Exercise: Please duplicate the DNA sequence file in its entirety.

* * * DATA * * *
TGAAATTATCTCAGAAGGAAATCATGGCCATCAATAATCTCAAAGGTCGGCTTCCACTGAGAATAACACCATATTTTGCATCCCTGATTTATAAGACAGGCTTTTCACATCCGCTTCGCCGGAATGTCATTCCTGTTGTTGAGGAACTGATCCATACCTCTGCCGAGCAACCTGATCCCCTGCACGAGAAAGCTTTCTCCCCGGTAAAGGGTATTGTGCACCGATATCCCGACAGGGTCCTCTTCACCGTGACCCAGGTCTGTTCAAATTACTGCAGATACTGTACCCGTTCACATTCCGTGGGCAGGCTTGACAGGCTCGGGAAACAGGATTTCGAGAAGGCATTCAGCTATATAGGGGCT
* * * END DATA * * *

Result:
TGAAATTATCTCAGAAGGAAATCATGGCCATCAATAATCTCAAAGGTCGGCTTCCACTGAGAATAACACCATATTTTGCATCCCTGATTTATAAGACAGGCTTTTCACATCCGCTTCGCCGGAATGTCATTCCTGTTGTTGAGGAACTGATCCATACCTCTGCCGAGCAACCTGATCCCCTGCACGAGAAAGCTTTCTCCCCGGTAAAGGGTATTGTGCACCGATATCCCGACAGGGTCCTCTTCACCGTGACCCAGGTCTGTTCAAATTACTGCAGATACTGTACCCGTTCACATTCCGTGGGCAGGCTTGACAGGCTCGGGAAACAGGATTTCGAGAAGGCATTCAGCTATATAGGGGCT